If they are at all commensurable, the restrictions on physical objects are far more severe. As an example, the per-unit cost is often the deciding factor in the design of physical objects, while being completely irrelevant for software. This is why a phone may have 10 slots for storing names, while the equivalent program can allow an unlimited number (and can also allow searching, editing, sorting, etc.)
The front panel of a VCR is a good generic example. The old one that I
have is just plain cryptic because it consists of a bunch of small, poorly
labelled buttons. The per-unit cost was no doubt very important. However,
once designers realized they could display everything on the TV screen,
they switched to menus and input fields. My new VCR works this way, and it
took me all of 5 seconds to figure it out, without reading any
documentation. In this case, the interface that is closer to a computer is
far superior, not the other way around. (Ironically, I suspect that the
new VCR's unit cost is lower.)
In the words of Nelson-sensei, "Not all Looks and Feels have been Seen or
Felt." As he pointed out long before anyone else, a virtual design should
reflect the what he calls the 'true structure' of the system (in this case,
a group of songs to be selected from, ordered and rearranged as the user
sees fit), not the arbitrary limitations of previous 'familiar' systems.
RealCD is so full of this type of conceptual clutter (as opposed to the
screen 'clutter' the designers deride) that it is hard to believe it could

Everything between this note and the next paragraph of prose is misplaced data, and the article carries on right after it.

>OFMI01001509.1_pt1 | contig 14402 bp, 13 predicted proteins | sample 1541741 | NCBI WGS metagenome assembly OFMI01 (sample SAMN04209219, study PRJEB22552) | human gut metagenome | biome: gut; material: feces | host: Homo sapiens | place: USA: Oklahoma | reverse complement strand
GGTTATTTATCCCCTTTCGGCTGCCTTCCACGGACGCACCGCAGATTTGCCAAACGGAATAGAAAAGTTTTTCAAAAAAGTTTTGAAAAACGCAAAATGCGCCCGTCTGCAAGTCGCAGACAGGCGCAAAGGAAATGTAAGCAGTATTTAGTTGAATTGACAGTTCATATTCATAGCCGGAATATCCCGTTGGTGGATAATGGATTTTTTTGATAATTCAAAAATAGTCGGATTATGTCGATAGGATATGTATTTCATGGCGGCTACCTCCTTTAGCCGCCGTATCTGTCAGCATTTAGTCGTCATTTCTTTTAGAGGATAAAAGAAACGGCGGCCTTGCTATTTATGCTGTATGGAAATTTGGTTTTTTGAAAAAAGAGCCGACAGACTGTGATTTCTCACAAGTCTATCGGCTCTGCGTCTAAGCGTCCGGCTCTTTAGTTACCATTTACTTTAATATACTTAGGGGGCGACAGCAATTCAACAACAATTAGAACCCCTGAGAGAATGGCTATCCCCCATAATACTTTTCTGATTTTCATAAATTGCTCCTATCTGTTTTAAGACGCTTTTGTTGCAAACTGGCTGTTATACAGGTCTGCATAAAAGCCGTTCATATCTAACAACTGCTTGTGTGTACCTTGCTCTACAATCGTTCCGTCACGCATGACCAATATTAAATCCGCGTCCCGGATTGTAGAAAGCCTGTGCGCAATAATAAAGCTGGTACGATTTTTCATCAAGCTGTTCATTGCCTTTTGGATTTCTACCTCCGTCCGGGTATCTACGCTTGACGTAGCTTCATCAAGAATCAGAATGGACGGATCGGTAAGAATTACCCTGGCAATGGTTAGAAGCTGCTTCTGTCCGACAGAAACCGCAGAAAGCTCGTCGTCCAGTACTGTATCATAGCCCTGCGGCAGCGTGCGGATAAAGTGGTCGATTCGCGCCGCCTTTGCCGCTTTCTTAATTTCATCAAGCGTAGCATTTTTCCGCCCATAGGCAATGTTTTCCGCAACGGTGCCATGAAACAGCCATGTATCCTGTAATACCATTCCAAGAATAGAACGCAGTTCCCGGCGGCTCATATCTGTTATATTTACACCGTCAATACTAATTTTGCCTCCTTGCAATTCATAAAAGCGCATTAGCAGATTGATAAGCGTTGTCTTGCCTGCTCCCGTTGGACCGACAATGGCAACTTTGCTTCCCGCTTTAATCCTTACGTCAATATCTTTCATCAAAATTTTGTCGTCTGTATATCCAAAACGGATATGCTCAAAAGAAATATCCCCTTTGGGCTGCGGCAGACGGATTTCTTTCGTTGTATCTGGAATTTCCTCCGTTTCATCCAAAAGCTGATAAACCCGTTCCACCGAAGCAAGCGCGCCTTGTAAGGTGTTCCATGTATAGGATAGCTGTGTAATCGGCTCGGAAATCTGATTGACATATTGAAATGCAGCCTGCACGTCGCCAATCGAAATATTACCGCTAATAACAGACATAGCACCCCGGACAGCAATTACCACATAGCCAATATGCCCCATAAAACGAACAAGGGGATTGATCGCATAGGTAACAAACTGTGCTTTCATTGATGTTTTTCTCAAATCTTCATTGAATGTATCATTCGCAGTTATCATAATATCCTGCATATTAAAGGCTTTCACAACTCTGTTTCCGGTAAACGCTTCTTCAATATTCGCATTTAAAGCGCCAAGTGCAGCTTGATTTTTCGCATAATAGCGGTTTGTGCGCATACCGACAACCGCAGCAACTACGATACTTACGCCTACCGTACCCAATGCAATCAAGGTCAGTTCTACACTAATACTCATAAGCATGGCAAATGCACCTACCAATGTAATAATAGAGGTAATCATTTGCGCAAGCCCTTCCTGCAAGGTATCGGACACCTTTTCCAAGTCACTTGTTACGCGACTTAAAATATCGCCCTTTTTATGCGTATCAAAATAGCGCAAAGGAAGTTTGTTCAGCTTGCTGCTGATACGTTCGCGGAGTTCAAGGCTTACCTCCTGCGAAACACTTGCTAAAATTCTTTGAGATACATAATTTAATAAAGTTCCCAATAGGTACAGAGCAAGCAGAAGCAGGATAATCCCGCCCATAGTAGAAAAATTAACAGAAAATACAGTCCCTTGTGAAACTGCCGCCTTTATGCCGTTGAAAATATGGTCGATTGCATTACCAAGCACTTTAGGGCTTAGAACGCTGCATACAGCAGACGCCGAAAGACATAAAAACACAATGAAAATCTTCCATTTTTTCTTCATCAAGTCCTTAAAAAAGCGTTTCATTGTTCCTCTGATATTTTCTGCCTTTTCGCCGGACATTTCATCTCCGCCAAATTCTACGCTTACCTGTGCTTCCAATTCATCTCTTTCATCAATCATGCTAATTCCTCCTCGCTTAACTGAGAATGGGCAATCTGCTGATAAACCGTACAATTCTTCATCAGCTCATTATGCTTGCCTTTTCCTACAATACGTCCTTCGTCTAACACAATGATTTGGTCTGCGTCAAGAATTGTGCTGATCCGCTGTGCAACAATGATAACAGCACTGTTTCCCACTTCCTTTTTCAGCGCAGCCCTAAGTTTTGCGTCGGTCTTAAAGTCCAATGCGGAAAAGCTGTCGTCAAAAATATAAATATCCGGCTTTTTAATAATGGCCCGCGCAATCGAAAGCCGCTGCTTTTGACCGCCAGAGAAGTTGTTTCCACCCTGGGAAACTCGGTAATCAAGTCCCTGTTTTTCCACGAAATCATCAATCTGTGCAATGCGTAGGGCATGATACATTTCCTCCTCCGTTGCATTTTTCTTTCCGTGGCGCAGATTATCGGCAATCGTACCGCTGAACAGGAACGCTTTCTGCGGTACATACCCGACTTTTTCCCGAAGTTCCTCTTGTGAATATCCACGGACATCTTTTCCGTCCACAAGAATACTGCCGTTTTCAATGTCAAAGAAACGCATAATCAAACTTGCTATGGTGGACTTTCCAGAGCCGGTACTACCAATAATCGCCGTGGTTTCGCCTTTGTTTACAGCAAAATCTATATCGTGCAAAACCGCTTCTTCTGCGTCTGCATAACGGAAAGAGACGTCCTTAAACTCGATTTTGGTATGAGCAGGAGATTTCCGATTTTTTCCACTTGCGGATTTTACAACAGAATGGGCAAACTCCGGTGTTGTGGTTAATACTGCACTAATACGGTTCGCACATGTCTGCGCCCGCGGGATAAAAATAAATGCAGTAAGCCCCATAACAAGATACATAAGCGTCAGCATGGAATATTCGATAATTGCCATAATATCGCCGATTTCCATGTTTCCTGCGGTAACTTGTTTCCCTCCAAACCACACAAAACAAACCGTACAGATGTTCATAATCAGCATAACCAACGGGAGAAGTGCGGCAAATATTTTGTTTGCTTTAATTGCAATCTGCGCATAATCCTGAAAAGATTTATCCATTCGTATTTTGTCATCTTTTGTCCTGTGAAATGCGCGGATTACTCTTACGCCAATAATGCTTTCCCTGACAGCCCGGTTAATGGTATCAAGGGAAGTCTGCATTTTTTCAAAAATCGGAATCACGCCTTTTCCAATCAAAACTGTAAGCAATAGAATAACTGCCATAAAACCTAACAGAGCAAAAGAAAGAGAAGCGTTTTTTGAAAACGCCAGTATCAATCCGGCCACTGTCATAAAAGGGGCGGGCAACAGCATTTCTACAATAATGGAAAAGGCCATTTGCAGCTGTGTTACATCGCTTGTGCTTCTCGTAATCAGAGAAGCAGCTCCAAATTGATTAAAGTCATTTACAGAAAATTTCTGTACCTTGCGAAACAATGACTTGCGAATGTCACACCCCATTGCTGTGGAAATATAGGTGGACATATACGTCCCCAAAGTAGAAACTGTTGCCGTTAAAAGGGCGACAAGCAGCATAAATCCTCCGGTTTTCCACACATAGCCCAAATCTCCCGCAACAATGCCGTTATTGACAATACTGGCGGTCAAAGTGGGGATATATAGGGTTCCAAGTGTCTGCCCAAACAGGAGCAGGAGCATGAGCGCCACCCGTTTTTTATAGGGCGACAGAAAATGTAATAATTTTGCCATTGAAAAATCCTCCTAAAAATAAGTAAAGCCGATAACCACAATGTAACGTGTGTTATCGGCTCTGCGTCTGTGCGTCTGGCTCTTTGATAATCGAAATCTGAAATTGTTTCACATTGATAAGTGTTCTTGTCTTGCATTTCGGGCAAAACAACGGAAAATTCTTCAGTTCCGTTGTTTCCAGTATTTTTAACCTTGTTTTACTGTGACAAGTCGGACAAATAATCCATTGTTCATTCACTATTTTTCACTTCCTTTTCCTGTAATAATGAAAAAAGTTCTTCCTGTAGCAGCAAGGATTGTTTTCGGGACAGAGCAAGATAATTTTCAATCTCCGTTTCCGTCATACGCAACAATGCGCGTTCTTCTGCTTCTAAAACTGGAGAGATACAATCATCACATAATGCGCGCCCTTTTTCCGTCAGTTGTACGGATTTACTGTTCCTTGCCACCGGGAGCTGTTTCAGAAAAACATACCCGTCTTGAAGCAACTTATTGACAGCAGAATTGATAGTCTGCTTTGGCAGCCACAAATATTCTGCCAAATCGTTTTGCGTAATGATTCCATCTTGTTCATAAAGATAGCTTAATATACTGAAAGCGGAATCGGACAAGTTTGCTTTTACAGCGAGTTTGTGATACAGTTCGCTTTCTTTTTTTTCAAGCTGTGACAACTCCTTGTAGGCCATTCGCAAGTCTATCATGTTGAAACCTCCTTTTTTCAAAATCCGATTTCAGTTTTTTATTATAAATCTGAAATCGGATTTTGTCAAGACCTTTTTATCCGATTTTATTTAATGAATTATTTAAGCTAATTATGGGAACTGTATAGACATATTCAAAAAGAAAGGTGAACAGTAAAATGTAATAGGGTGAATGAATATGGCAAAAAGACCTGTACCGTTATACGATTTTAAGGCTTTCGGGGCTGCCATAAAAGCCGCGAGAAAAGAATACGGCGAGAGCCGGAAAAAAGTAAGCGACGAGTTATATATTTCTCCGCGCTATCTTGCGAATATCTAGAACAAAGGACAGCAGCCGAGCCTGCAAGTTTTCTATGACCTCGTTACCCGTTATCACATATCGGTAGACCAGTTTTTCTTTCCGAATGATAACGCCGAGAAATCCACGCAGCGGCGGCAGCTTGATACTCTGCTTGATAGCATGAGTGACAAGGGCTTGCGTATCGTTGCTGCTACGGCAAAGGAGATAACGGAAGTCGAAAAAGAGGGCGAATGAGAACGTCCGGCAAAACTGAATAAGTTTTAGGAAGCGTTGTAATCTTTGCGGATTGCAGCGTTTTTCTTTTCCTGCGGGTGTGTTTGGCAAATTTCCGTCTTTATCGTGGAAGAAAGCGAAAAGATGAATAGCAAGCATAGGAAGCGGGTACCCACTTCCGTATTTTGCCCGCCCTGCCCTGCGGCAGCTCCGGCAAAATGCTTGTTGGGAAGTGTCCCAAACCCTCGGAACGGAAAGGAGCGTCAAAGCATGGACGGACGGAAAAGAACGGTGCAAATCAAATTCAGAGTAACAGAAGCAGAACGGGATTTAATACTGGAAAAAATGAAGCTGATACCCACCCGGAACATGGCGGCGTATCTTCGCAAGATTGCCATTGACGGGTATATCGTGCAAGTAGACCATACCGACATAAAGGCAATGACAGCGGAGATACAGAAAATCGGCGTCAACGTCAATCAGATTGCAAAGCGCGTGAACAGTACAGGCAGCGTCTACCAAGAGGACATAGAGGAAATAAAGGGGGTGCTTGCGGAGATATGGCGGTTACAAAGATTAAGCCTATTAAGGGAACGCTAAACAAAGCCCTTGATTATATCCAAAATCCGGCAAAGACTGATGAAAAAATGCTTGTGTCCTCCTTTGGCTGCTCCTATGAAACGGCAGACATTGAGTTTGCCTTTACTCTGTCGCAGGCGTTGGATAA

be used at all for its intended purpose. Even the basic metaphor fails -
when was the last time you played a CD *case*? Ludicrous.
While it is admirable to try to add new virtualities for user interface
design, the only *reason* to do so is to make it easier to use, both for
the novice and the expert. The RealCD experiment fails at this utterly. If
it had only been an experiment, that would be acceptable, since mistakes
are part of the price of learning. That IBM is presenting it as a success -
a breakthrough, no less - is frankly appalling, however.
To date, we have not received any response from the folks at IBM's User Interface Architecture and Design Group. We have noticed, however, that their RealCD Frequently Asked Questions now includes several references to points we have made in the review. It's certainly worth a look.
We received the following message from someone at IBM's Human Interaction group:
Thank you for responding to the questionnaire. It looks like you spent a measurable amount of time going through the RealCD and RealPhone. Just to let you know, we are releasing an enhanced version of the RealCD on Thursday that addresses some of your concerns..although we are sticking with our real world metaphors.
It should be noted that the new release of the product is still labeled 'Version 1.0'.